The second major goal of control efforts is the detection and treatment of persons who do not have active tuberculosis, but who have latent tuberculosis infection. These people may be at high risk of developing active tuberculosis. The only approved treatment modality for preventive therapy requires treatment daily or twice weekly for a minimum of six months, and many patients do not complete the full course of therapy. Public and patient programs are needed to increase the awareness of the problems associated with tuberculosis control.

The study is part of the NHLBI initiative "Behavioral Interventions for Control of Tuberculosis" . The concept for the initiative originated from the National Institutes of Health Working Group on Health and Behavior. The Request for Applications was released in October, 1994.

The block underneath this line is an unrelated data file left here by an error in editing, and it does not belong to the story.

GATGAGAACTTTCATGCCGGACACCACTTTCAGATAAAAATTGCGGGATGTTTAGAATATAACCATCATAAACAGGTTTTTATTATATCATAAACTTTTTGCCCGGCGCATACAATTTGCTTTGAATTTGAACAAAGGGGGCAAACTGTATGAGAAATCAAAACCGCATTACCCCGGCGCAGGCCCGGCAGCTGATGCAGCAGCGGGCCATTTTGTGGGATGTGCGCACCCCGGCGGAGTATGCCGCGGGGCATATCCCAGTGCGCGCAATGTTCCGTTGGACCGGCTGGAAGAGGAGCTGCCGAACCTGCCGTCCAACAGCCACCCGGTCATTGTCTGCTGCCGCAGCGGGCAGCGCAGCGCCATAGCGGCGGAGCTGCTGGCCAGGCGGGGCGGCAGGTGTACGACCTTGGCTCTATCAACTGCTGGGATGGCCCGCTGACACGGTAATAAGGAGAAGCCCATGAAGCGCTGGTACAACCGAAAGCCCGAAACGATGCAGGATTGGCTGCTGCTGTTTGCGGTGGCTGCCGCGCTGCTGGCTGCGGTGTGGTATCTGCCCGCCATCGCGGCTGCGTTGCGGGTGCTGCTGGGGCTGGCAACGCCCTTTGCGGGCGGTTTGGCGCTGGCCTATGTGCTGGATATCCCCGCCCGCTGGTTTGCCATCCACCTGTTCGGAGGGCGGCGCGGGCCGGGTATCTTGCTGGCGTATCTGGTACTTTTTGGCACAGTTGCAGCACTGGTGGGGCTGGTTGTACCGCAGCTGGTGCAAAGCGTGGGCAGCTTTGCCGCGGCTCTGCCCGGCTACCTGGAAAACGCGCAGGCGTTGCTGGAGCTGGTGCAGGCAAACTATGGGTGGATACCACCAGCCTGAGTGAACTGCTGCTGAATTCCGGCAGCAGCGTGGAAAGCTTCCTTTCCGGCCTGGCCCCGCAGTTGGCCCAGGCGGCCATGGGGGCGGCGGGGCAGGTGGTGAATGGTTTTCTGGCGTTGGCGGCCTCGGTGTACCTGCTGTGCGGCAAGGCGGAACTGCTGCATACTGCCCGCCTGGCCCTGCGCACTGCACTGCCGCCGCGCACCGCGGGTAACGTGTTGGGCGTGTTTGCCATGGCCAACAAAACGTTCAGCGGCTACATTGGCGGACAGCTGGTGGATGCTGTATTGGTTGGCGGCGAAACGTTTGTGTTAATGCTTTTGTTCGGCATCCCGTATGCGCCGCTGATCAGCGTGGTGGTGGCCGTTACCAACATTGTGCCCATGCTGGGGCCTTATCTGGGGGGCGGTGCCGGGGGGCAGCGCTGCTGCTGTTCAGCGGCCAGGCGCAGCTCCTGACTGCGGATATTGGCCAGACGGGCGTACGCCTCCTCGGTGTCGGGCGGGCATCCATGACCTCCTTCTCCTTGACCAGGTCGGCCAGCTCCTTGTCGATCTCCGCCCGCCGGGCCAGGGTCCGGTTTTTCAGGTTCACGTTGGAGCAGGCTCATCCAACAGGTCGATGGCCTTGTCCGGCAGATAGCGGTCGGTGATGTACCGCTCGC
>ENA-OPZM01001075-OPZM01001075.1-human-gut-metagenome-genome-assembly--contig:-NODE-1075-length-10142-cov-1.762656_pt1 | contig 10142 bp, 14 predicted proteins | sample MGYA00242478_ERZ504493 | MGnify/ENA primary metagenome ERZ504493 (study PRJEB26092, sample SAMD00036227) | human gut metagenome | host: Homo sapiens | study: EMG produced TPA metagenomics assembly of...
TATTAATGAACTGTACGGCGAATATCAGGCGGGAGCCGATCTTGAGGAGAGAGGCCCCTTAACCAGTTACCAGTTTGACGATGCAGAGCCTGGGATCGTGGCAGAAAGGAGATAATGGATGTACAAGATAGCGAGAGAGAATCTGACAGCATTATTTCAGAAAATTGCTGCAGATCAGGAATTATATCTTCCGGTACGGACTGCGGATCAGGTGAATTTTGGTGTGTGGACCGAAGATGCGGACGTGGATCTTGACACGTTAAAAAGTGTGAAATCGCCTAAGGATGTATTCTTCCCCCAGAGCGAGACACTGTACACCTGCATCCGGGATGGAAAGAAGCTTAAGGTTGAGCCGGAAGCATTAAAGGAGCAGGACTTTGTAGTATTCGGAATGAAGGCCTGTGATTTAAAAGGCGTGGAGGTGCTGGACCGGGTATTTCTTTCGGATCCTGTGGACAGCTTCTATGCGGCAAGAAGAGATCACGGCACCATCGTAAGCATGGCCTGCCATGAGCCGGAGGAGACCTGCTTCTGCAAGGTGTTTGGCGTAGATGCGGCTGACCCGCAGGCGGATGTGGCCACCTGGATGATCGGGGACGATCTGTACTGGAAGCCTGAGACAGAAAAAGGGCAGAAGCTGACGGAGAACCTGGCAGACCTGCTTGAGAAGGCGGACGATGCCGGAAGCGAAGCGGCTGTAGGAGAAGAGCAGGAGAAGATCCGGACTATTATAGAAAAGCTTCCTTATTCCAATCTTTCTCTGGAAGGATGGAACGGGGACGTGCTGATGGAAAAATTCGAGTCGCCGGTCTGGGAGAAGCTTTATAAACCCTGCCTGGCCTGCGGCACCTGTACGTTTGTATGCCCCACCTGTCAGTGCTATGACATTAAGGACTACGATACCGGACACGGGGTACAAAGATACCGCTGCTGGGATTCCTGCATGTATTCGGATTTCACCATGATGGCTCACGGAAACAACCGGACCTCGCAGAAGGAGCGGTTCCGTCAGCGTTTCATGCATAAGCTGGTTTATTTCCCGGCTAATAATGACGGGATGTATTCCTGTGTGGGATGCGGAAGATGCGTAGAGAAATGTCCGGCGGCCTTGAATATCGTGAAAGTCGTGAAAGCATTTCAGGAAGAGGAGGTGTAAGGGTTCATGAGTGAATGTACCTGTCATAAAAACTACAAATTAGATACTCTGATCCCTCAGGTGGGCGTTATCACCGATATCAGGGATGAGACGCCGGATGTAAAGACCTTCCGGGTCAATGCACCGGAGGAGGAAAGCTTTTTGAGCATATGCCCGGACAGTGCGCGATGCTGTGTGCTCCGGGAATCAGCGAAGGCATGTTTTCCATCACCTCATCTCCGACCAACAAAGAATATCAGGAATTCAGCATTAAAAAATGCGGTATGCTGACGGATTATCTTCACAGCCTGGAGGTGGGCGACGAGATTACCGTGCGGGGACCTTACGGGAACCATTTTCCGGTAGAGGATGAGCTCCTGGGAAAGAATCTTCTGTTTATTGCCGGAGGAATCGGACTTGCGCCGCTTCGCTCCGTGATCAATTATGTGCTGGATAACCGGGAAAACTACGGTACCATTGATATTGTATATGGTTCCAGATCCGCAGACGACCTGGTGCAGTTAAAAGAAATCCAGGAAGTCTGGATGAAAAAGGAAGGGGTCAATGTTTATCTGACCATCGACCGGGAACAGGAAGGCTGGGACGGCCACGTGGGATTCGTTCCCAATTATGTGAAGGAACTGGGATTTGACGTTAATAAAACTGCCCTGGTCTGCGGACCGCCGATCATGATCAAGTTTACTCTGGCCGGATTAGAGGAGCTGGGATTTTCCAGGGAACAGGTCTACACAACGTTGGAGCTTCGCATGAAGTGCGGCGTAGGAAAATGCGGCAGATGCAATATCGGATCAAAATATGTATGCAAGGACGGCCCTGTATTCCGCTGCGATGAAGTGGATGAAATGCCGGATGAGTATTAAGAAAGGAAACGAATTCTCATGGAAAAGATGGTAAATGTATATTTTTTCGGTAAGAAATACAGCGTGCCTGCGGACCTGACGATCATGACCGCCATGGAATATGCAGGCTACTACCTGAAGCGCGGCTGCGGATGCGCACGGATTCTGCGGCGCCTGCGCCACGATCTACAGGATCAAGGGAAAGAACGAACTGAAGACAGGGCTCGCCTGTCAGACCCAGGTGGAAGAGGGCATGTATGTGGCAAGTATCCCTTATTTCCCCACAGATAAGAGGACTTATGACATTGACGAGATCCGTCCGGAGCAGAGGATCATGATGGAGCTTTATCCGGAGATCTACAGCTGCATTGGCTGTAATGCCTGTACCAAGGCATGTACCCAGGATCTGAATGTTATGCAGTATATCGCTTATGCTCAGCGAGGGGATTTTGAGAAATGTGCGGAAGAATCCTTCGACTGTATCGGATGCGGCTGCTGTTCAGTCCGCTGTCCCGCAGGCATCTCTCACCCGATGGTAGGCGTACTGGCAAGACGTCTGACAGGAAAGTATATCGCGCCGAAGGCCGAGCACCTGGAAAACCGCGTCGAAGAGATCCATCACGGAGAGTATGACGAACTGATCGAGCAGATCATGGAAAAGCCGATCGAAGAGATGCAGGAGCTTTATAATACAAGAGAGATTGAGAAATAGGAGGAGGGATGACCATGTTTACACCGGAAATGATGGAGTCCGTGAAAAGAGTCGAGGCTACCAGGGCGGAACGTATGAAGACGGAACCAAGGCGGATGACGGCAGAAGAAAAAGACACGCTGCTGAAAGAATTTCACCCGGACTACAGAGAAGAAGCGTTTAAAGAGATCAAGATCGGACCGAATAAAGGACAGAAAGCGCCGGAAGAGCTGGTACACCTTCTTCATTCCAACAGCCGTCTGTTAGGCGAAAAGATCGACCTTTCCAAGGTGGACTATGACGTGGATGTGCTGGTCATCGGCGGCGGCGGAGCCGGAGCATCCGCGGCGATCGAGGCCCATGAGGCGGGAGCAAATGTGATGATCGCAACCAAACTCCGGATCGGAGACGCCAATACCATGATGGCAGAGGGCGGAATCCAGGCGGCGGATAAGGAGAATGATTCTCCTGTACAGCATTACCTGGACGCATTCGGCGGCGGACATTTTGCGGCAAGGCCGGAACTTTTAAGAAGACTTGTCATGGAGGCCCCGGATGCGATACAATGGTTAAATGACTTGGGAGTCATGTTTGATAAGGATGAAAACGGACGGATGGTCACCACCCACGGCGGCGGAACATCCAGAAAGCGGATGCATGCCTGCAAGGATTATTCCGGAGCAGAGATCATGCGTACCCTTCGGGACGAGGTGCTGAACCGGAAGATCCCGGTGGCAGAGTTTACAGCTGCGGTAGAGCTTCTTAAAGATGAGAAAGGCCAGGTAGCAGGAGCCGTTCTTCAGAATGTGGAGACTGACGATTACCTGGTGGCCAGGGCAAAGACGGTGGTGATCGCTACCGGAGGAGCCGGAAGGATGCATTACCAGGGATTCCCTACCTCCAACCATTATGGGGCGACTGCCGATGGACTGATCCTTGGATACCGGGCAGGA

Observational
Observational Model: Case Control
Time Perspective: Prospective
Not Provided
Not Provided
Non-Probability Sample
Patients with suspected and confirmed TB
  • Lung Diseases
  • Tuberculosis
  • Behavioral: Community-based directly observed therapy (DOT)
    A community-based intervention conducted by trained graduates of a TB directly observed therapy (DOT) program (peer workers)
    Other Name: Community-based DOT
  • Behavioral: Clinic directly observed therapy (DOT)
    A traditional self-administered preventive treatment
    Other Name: Clinic DOT
  • Community-based therapy (case)
    Community-based directly observed therapy (DOT) - A community-based intervention conducted by trained graduates of a TB directly observed therapy (DOT) program (peer workers)